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Public officials can be held liable for blocking critics on social media

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The Supreme Court on Friday ruled that public officials who post about topics relating to their work on their personal social media accounts are acting on behalf of the government, and therefore can be held liable for violating the First Amendment when they block their critics, only when they have the power to speak on behalf of the state and are actually exercising that power.

The court’s decisions came in a pair of cases, involving local officials in California and Michigan who blocked constituents who made repetitive and critical comments on their personal social media accounts. In O’Connor-Ratcliff v. Garnier, the U.S. Court of Appeals for the 9th Circuit ruled that two school board members violated the First Amendment when they blocked two parents from their personal Facebook and Twitter accounts, which they used to provide information about the board and its work. The court of appeals reasoned that there was a “close nexus between the Trustees’ use of their social media pages and their official positions.”

But in Lindke v. Freed, the U.S. Court of Appeals for the 6th Circuit ruled that because James Freed, the Port Huron city manager, maintained his Facebook page on his own rather than as part of his job, he was not acting as a government official when he blocked a city resident – and therefore there was no First Amendment violation.

In a unanimous decision on Friday by Justice Amy Coney Barrett, the justices sent Freed’s case back for another look. Barrett acknowledged that the question before the court was a “difficult” one, “especially in a case involving a state or local official who routinely interacts with the public.” Although such officials can act on the government’s behalf, she reasoned, “Freed did not relinquish his First Amendment rights when he became city manager.”

Instead, Barrett explained, a government official’s social media posts can be attributed to the government only if the official had the authority to speak on behalf of the government and was exercising that power when he created the social media post at the center of the dispute. In a case like Freed’s, Barrett continued, involving a social media page with both personal and official posts, making such a determination will require “a fact-specific undertaking in which the post’s content and function are the most important considerations.”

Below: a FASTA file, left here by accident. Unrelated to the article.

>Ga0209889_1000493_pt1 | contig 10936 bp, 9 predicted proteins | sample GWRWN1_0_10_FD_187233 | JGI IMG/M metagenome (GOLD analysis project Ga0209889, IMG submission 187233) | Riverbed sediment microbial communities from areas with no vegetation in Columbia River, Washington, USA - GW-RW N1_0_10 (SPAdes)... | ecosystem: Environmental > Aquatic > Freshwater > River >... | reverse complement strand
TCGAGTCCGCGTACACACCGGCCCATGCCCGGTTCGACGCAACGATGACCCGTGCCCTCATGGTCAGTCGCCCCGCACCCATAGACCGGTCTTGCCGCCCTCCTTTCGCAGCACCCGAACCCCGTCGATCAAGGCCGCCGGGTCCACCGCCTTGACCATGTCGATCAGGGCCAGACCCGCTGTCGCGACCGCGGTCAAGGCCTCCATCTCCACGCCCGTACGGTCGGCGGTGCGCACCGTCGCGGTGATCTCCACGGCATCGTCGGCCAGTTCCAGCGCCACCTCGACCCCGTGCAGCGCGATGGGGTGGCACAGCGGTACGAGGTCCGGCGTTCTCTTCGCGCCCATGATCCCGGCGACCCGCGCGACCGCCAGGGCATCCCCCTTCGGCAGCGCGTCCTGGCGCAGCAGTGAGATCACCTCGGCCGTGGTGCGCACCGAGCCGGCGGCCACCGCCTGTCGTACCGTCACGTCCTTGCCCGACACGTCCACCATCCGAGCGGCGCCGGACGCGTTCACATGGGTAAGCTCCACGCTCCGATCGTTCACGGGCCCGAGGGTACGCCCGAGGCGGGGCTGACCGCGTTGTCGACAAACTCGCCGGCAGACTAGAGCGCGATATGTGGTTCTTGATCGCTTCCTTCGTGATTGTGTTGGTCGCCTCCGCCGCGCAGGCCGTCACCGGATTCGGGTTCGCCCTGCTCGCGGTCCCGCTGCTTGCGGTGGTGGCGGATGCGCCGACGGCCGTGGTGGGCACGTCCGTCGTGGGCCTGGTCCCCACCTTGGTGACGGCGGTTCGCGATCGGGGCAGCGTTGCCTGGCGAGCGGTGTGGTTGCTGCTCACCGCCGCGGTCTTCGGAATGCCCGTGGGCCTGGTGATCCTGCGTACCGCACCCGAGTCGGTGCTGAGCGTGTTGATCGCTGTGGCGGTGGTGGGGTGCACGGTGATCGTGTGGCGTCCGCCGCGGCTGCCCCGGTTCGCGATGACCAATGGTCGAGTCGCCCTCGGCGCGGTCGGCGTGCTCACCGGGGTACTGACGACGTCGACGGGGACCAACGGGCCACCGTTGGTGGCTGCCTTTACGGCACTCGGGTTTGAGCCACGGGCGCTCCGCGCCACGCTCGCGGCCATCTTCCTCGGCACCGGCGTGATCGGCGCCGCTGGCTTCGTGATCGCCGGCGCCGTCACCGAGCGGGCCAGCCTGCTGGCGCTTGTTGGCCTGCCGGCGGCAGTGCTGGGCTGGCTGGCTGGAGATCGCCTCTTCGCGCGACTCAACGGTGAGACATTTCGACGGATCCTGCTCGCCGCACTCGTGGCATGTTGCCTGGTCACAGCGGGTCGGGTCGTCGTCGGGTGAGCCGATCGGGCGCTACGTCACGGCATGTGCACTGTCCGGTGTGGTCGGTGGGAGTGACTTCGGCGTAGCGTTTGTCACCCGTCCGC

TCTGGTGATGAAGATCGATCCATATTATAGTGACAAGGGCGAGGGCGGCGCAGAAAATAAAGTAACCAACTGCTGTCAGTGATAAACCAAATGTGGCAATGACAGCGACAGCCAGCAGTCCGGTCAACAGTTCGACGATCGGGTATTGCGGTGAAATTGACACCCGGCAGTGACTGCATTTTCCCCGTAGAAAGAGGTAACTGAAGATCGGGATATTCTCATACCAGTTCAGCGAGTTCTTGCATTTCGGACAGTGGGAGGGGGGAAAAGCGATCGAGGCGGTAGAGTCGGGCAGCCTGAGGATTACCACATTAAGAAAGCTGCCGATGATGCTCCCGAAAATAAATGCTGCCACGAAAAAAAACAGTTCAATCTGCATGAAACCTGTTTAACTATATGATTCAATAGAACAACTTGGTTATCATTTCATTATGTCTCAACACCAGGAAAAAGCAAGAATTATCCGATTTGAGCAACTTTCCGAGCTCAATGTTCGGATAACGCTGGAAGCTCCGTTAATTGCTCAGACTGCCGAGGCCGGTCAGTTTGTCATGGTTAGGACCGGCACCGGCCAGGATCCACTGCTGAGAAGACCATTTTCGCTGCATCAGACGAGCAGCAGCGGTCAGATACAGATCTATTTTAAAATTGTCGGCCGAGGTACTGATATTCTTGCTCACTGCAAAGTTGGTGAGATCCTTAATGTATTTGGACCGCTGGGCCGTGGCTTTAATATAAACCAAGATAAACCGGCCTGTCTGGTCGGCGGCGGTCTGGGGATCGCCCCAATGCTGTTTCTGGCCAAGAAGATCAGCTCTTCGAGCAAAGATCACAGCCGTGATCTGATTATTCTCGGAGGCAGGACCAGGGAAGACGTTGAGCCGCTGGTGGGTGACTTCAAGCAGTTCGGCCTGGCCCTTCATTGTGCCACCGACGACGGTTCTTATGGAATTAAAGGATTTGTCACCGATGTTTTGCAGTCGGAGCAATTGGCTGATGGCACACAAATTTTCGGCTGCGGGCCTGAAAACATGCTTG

Barrett also cautioned that the “nature of the technology matters” when determining whether an official acted on behalf of the government: Although deleting comments allows an official to target only personal posts, blocking someone from a social media page that contains both personal and official posts could also prevent someone from commenting on official posts. “A public official who fails to keep personal posts in a clearly designated personal account therefore exposes himself to greater potential liability,” she warned.

In a brief unsigned opinion that followed Barrett’s decision in Freed’s case, the justices sent O’Connor-Ratcliff back to the 9th Circuit for it to take another look using the new test.

Friday’s ruling is the first of several expected this term involving the relationship between government and social media. On Feb. 26, the justices heard argument in a pair of challenges to controversial laws in Florida and Texas that seek to regulate large social-media companies. And on Monday the justices will hear oral arguments in a dispute alleging that the federal government violated the First Amendment by pressuring social media companies to remove false or misleading content. Decisions in those cases are expected by summer.

This article was originally published at Howe on the Court

Recommended Citation: Amy Howe, Public officials can be held liable for blocking critics on social media, SCOTUSblog (Mar. 15, 2024, 11:42 AM),